It is no accident that they return to this place each year, an area covered with wetlands, swamps and estuaries meandering inland from Lake Erie. Redwings seem to prefer such habitats. They search for food in open fields but return to their marshy habitats once filled. They often appear in large flocks, males in one group and females in another, and graze alongside close avian relatives like grackles. They typically feed on insects in the summer and seeds, including farmers’ wheat and corn, during the cold months. Redwings also consider sunflowers, ragweed and cocklebur delicacies.
Redwings are the most widespread blackbirds across North America. Even at that, however, between 1966 and 2019 there has been a decline in their numbers of approximately 0.72% annually. Experts suspect an overall 28% decline in their numbers. There may be a number of factors involved, as with the declining numbers of many other species of birds, including such pesticides as neonics and the proliferation of feral cats. Climate change may also be affecting their migration and breeding patterns.
While female redwings possess brown, unprepossessing feathers, the males exhibit bright orange and yellow shoulder patches. The call of the female is a harsh sort of rattle, but the males add to the spring and summertime music of pastures and marshes with a distinctive “kon-ka-reeeee.” The redwing alarm call is a panicked “teeeew.” The male song is a mating call, perhaps not unlike the offerings of medieval troubadours, launched into the air in hopes of attracting a female.
As autumn approaches, northern redwings migrate to Mexico and to sites in the southern U.S. Southern redwings feel no need to migrate. A redwing may migrate 600-800 miles southward from their summer homes in the Midwest to states like Alabama, Mississippi and even Louisiana. There always seem to be a few who linger behind in Midwestern sites like Ohio, pecking about morosely for bits and pieces to sustain themselves until spring arrives.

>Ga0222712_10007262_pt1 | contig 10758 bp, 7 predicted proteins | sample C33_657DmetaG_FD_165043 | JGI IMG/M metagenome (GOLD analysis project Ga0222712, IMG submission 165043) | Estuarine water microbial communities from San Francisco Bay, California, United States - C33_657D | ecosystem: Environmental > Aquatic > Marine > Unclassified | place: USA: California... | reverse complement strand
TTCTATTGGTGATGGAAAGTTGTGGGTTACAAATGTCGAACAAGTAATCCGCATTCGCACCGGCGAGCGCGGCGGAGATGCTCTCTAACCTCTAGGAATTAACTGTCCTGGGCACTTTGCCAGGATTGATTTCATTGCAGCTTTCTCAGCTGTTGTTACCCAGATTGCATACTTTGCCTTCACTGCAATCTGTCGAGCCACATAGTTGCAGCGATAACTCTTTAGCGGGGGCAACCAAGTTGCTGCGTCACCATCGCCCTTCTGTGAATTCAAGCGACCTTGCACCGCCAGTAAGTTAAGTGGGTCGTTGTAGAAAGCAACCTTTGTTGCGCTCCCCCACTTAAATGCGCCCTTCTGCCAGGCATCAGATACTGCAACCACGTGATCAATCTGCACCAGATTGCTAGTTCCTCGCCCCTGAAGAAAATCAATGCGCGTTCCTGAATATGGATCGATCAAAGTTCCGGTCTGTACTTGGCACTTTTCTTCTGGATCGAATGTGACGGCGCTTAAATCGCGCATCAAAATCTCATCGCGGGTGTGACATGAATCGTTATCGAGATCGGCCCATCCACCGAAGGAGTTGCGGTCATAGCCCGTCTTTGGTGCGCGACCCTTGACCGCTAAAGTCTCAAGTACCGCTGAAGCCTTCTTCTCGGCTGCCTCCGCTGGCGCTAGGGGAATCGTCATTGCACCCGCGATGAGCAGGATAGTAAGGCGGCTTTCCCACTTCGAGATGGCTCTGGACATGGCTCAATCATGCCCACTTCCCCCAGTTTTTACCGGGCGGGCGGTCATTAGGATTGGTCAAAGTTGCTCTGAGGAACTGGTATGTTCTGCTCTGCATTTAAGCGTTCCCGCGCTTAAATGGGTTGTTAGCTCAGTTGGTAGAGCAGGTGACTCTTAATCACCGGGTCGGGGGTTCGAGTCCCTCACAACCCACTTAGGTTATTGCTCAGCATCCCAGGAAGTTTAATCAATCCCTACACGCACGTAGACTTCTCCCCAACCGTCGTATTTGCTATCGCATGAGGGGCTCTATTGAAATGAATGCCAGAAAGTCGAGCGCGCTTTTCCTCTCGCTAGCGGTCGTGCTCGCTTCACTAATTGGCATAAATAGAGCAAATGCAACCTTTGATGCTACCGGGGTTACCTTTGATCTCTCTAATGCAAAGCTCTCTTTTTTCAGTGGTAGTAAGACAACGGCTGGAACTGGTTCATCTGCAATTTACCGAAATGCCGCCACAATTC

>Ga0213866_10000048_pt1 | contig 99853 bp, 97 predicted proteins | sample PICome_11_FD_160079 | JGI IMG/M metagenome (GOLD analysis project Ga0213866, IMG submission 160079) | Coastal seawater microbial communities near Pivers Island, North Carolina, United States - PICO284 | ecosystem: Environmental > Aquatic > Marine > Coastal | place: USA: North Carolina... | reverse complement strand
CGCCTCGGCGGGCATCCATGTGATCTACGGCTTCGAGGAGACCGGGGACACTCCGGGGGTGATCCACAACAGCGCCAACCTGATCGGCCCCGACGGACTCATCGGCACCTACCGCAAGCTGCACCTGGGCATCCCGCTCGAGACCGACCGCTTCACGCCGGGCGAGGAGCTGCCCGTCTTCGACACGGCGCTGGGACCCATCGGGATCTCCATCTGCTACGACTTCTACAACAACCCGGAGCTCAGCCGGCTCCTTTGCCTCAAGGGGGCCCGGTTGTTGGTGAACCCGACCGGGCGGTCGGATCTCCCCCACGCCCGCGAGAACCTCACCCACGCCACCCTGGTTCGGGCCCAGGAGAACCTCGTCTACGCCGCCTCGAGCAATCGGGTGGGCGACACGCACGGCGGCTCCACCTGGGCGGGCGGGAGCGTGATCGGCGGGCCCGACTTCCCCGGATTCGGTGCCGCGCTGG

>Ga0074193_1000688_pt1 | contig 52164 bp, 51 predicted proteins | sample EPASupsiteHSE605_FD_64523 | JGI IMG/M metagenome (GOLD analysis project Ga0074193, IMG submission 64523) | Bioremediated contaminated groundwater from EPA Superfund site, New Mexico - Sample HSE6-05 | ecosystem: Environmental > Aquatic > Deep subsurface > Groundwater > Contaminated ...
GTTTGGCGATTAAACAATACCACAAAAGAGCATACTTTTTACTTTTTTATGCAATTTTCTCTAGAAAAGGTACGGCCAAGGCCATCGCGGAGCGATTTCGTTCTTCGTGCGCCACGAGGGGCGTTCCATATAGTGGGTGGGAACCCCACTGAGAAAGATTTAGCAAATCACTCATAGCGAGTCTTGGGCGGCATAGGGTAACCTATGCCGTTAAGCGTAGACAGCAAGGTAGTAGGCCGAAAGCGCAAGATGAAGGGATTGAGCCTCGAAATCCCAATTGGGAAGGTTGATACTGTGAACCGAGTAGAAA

Not everyone is enamored of my avian friends. They sometimes congregate, roost and feed in flocks of thousands, even millions, much to the consternation of nearby human populations. There have been towns inundated my migrating redwings. A landscape polluted by a sea of bird droppings would indeed be abominable. Elaborate schemes have been attempted in order to drive the pesky birds away, including fireworks, among other things, with various degrees of success.
Be that as it may, I continue to take joy in the brightly colored birds’ melodious songs, heralds of the advent of spring.
(Sibley’s Field Guide to North American Birds is my source for the approximations of Red-winged blackbird calls.)
For more information about Lake Chapala visit: www.chapala.com
- Everything I Need Is In My Backpack - May 31, 2023
- The Wonderful World Of Red-Winged Blackbirds:Tiny Heralds Of Spring - May 1, 2023
- The Gruesome Business Of Human Sacrifice Continues With Different Gods - March 30, 2023